Today Manchester United is one of the most successful clubs on the planet, in 2015 it is third most valuable football club, valued at $1,90 billion and is one of the most widely supported football teams in the world. Although, in the late nineteenth century they were a very unremarkable club.
The club was formed by railway workers, tand they were originally known as Newton Heath LYR (Lancashire & Yorkshire Railway) and wore a uniform strip of cashmere jerseys in green and gold, the colours of the parent company. The club's reputation grew and in 1889, the Heathens had joined the Football Alliance, formed as rivals to the Football League. Recent research by Paul Nagel indicates that the club switched from green and gold to red and white shirts sometime around 1888 or 1889 (the old jerseys were retained as change colours) while Brian Landamore has found a reference in the Manchester and District rule book from the 1887-88 season that gives their colours as red and white.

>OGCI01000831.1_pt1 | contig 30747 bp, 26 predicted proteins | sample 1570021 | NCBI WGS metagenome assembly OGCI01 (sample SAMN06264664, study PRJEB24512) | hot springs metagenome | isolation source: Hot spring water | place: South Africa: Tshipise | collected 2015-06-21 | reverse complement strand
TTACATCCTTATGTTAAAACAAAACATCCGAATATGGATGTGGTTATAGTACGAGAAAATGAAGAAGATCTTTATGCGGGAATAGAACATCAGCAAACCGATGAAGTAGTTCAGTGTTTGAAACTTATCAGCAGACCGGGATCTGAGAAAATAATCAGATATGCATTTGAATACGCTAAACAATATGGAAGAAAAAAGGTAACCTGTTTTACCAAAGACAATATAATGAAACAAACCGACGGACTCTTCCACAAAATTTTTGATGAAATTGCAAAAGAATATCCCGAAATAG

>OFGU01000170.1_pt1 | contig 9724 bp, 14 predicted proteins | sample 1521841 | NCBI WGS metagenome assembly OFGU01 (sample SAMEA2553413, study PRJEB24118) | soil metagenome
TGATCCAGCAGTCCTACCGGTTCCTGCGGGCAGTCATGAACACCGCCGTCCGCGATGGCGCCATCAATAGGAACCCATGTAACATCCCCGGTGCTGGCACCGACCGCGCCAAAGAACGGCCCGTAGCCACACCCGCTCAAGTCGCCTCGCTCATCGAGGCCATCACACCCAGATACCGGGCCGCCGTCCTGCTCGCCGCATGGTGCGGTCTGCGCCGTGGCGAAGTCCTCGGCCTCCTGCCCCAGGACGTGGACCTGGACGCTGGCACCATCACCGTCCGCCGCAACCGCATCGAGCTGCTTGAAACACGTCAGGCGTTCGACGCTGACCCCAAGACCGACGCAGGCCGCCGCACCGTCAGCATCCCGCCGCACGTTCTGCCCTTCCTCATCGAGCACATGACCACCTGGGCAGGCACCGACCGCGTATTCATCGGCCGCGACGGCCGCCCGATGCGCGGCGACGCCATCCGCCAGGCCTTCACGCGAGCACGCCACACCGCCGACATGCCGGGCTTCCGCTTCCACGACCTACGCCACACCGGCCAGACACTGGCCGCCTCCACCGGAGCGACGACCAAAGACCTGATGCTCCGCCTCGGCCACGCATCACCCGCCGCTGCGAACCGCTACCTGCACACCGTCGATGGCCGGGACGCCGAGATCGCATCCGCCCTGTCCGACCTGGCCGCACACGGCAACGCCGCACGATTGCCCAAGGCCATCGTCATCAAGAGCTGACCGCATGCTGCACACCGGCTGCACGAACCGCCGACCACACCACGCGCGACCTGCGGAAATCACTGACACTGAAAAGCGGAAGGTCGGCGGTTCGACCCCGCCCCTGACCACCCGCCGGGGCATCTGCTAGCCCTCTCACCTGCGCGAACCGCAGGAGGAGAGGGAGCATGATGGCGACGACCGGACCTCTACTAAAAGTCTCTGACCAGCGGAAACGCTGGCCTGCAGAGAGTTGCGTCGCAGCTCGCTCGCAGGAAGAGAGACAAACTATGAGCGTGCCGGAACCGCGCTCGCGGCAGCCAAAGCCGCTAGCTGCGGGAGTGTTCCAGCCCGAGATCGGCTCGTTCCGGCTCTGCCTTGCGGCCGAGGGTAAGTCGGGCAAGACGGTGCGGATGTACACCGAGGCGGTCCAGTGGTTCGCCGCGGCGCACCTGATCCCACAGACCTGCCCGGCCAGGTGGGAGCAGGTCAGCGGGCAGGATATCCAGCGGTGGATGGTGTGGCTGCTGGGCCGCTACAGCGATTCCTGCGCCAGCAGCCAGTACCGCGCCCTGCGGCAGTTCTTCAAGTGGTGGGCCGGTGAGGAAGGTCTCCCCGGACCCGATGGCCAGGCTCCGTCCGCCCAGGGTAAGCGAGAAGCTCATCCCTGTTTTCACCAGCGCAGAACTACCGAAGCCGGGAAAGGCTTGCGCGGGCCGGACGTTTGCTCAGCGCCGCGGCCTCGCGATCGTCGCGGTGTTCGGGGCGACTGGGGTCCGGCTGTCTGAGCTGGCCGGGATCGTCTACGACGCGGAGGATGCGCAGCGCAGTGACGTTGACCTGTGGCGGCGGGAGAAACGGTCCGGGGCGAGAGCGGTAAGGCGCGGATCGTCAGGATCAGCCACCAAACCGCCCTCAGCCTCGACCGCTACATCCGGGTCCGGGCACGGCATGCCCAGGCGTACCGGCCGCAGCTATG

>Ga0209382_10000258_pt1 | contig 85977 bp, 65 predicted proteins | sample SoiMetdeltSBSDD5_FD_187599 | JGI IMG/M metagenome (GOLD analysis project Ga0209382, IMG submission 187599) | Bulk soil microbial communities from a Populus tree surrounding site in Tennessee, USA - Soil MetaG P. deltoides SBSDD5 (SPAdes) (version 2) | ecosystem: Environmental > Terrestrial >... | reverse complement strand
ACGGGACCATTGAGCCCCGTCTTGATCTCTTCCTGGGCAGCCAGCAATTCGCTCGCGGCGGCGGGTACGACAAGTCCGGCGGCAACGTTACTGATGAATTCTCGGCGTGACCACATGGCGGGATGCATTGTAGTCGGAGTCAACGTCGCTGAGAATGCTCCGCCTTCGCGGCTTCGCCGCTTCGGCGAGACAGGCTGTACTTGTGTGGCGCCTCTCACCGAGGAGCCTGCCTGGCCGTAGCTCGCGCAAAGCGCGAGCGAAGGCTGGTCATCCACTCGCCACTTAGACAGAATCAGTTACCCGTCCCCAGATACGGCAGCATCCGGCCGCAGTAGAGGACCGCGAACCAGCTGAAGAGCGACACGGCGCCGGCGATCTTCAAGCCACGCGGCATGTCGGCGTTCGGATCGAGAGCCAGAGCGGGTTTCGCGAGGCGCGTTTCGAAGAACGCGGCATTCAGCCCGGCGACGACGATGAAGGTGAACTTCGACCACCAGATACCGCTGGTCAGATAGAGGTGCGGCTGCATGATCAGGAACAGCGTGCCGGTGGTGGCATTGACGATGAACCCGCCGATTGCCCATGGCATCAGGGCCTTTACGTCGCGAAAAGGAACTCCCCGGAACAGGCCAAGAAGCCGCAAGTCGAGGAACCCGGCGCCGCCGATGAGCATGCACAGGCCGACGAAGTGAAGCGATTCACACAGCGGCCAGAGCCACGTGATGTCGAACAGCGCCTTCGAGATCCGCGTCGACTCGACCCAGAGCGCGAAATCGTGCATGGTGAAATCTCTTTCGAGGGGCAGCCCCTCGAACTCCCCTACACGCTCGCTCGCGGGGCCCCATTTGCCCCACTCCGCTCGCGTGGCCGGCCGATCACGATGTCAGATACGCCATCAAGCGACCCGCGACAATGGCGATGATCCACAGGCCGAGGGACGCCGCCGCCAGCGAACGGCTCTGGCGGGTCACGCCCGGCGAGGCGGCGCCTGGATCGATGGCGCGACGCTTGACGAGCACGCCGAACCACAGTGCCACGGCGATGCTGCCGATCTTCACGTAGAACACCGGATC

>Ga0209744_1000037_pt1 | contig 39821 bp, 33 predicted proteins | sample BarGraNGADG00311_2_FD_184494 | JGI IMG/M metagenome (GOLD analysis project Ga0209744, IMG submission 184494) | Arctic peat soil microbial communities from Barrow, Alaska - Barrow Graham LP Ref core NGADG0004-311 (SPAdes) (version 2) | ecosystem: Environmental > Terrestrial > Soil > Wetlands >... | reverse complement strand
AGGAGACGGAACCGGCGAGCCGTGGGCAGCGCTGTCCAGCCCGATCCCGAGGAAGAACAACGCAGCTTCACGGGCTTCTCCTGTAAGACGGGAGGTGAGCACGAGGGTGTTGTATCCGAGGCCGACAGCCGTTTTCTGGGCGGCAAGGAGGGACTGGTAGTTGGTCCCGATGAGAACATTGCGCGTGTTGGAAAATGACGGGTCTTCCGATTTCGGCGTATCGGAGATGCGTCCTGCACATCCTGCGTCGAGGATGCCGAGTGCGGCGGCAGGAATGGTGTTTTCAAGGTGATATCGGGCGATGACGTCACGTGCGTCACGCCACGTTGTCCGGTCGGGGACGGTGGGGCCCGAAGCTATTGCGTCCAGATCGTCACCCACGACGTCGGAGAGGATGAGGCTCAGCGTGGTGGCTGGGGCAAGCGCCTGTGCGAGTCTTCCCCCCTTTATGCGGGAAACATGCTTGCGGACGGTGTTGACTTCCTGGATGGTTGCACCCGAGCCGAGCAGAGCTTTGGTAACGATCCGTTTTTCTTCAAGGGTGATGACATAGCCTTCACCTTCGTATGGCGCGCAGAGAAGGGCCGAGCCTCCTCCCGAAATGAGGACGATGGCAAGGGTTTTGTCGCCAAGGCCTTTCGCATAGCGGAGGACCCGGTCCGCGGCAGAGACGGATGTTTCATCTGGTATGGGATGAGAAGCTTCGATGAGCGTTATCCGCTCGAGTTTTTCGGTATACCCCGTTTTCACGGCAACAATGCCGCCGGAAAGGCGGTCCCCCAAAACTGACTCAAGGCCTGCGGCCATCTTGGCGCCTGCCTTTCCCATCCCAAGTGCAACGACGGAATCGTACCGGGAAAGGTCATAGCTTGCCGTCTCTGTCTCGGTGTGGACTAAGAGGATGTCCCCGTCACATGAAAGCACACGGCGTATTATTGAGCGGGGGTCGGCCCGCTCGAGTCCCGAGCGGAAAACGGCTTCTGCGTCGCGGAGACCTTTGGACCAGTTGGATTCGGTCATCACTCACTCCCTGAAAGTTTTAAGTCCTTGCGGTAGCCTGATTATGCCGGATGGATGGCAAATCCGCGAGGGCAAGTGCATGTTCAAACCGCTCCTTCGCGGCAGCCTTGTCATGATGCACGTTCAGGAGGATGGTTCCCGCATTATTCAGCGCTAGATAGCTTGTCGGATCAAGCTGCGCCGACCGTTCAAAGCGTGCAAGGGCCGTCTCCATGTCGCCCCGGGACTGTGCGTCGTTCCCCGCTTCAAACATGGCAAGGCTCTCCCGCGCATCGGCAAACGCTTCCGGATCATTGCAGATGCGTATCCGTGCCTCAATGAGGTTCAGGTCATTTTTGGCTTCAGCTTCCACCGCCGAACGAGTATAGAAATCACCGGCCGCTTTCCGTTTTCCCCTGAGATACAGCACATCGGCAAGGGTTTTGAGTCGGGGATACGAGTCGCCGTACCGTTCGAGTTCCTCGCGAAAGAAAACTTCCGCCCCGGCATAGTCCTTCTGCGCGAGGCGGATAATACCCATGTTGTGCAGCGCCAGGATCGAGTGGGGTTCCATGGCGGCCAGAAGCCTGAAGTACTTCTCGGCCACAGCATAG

In January 1902, with debts of £2,670 – equivalent to £260,000 in 2015 – the club was served with a winding-up order. Captain Harry Stafford found four local businessmen, including John Henry Davies (who became club president), each willing to invest £500 in return for a direct interest in running the club and who subsequently changed the name. There was a meeting of the club at its Clayton ground on 26 April. The two main suggestions were “Manchester Celtic” and “Manchester Central”. Up got the club tea-boy, Louis Rocca. He suggested that Manchester Celtic was “too Scottish” and Manchester central “too industrial”. Why not go for Manchester United?
On 24 April 1902, Manchester United was officially born.
The club moved into their new Old Trafford home in 1909, built on land purchased by Davies. The new club won their first league championships under Ernest Mangnall in 1908 and 1911, adding their first FA Cup in 1909. Mangnall left to join Manchester City in 1911, however, and there would be no more major honours until after the Second World War.